Take the 2-minute tour ×
Stack Overflow is a question and answer site for professional and enthusiast programmers. It's 100% free, no registration required.

I want to use

import java.sql.ResultSet;
import java.sql.SQLException;
import java.sql.Statement;

.
.
.


 try (Statement stmt = connection.createStatement()) {

               try (ResultSet rset = stmt.executeQuery(url)) {
                    while (rset.next()) { 
                    System.out.println (rset.getString(1)); 
                        }
                }
           }

in jdk 6. But it says that this is not supported. What can I do?

share|improve this question
    
Is this real code snippet? It won't compile. Can you please post the import statements also? –  SiB Aug 11 '12 at 16:02
    
I don't think it's the Statement or ResultSet, it's the try/catch blocks. try { <statement> } catch (<exception type> e) { <statement> } –  ksnortum Aug 11 '12 at 16:04
    
i edit question. –  Ersin Gülbahar Aug 11 '12 at 16:06
1  
ooo :( yes it s because of try catch . when i deleted it works. answer and I tick it –  Ersin Gülbahar Aug 11 '12 at 16:08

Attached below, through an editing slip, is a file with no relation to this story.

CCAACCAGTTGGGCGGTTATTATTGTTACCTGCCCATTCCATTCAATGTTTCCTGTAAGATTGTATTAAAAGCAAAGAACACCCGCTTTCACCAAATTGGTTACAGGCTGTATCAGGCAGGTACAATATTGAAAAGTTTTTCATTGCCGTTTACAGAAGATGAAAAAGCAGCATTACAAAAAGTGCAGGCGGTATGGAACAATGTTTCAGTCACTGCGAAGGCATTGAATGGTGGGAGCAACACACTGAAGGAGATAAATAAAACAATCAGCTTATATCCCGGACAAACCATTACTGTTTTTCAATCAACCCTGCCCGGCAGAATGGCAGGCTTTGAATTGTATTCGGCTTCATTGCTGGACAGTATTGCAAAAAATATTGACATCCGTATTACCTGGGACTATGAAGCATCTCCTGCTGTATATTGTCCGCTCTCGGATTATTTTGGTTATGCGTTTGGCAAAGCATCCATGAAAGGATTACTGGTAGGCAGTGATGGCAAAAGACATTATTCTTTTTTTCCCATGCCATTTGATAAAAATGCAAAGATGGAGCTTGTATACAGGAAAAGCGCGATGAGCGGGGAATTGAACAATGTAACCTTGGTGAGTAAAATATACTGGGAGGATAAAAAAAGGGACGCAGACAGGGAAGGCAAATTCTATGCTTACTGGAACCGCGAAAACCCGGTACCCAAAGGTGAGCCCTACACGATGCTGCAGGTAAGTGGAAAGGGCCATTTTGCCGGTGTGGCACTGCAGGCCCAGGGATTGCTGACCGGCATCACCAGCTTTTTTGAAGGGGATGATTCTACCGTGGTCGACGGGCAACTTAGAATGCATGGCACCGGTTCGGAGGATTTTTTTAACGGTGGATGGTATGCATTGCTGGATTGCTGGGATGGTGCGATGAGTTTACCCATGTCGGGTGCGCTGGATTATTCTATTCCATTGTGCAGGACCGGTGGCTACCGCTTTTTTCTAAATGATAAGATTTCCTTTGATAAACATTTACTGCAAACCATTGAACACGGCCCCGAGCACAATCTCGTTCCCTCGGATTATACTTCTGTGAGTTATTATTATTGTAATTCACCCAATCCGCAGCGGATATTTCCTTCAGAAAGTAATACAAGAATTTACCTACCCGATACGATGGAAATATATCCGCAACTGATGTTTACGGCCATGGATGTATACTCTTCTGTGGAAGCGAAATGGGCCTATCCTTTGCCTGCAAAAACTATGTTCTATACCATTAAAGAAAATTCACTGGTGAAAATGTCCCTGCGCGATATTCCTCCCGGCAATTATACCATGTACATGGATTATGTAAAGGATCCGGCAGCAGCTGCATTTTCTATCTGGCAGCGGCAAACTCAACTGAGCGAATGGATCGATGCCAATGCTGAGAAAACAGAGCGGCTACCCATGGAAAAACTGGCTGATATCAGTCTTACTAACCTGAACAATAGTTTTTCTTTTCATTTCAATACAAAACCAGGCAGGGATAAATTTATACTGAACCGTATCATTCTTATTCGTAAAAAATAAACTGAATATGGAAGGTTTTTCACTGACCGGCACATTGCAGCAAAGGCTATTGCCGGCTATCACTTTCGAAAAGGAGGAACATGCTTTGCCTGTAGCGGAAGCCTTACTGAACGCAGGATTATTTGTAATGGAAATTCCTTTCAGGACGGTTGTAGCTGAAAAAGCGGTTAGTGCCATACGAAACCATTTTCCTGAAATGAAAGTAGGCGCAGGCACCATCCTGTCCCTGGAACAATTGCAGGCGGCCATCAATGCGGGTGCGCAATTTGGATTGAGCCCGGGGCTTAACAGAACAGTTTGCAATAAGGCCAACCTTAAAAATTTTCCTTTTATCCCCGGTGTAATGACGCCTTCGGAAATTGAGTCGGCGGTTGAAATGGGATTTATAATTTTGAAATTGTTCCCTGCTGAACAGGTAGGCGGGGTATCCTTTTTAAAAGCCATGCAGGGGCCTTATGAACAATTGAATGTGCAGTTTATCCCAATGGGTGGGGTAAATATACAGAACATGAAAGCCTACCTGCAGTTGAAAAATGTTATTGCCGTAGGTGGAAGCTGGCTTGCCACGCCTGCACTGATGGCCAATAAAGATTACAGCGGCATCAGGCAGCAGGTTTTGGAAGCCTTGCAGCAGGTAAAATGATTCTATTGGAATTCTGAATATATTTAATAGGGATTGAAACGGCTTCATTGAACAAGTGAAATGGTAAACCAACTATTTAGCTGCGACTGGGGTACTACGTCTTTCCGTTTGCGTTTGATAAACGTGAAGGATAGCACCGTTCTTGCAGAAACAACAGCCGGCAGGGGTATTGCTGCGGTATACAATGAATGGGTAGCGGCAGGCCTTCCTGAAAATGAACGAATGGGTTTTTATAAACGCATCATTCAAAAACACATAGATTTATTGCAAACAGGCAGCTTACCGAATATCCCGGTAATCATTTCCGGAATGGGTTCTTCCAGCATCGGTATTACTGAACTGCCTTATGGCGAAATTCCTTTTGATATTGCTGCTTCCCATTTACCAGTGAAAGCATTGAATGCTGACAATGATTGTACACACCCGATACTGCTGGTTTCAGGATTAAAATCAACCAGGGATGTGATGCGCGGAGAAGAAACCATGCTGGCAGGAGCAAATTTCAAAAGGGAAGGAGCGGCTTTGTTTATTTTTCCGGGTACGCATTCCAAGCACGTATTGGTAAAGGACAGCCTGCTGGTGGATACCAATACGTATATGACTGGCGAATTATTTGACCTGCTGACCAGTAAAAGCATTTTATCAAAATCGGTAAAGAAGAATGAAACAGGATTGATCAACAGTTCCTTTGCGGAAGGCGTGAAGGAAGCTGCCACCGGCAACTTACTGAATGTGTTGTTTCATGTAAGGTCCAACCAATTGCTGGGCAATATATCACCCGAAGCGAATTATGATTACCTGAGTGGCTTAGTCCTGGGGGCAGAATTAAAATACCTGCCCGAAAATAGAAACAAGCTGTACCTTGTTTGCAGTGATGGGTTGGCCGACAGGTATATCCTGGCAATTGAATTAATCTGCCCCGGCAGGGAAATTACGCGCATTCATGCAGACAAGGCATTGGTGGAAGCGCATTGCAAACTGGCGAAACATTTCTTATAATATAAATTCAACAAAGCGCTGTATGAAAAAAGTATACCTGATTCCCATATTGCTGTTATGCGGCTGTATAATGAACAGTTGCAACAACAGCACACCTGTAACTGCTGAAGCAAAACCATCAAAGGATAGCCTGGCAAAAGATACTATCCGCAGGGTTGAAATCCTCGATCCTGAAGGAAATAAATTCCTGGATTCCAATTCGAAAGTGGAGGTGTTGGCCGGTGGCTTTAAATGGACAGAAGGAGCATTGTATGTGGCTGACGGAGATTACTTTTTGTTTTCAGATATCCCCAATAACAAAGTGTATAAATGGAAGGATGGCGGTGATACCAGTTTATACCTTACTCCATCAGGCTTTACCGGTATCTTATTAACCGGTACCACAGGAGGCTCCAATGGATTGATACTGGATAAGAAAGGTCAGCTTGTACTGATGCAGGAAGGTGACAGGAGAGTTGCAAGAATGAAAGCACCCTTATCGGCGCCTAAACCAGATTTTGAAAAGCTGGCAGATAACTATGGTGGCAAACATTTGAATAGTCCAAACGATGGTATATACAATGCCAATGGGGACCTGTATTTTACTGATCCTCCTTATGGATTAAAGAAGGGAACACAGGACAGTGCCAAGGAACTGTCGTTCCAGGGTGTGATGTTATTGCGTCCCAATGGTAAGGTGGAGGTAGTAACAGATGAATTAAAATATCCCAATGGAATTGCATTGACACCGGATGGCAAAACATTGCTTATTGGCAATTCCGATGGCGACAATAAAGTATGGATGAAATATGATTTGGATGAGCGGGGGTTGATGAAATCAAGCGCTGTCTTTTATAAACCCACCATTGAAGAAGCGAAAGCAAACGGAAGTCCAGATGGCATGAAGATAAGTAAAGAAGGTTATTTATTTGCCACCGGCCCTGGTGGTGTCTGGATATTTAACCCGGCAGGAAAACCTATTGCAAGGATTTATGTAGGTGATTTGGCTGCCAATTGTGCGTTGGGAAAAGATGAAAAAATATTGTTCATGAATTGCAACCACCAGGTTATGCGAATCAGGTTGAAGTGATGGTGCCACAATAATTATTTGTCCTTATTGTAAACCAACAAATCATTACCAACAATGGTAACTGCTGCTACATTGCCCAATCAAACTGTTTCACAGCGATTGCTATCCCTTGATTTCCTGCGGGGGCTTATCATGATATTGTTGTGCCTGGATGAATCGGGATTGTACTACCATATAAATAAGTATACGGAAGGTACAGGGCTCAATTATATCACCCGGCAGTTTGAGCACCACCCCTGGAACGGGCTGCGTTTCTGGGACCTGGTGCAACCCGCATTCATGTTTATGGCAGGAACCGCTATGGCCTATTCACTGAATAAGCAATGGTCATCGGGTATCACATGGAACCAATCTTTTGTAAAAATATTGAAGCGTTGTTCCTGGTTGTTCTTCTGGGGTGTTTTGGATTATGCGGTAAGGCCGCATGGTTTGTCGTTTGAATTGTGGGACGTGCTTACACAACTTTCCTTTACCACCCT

add comment

2 Answers

up vote 5 down vote accepted

That's try-with-resource which is a new feature in Java SE 7. In Java SE 6 (recently had a life extension into next year, but I wouldn't write new code for it):

Statement stmt = connection.createStatement() {
try {
    ResultSet rset = stmt.executeQuery(url)
    try {
        while (rset.next()) { 
            System.out.println (rset.getString(1)); 
        }
    } finally {
        rset.close();
    }
} finally {
    stmt.close();
}

You can use the Execute Around idiom to factor out to repetitive bits.

share|improve this answer
add comment

Try-with-resources is a feature introduced with Java 7. You need to manage your resources by hand.

Statement stmt = null;
ResultSet rset = null;
try {
   stmt = connection.createStatement();
   rset =  stmt.executeQuery(url);
   while (rset.next()) { 
      System.out.println(rset.getString(1)); 
   }
} catch (Exception e) {
   // In your real code catch expecific exceptions and do something about it.
} finally {
   if (rset != null) {
       try { 
          rset.close(); 
       } catch (Exception e) {} // Same thing 
   }
   if (stmt != null) {
       try {
          stmt.close();
       } catch (Exception e) {} // Same thing 
   }
}

Alternatively use a library such as Apache dbutils or better yet Spring Framework JDBC to avoid the boilerplate code.

share|improve this answer
add comment

Your Answer

 
discard

By posting your answer, you agree to the privacy policy and terms of service.

Not the answer you're looking for? Browse other questions tagged or ask your own question.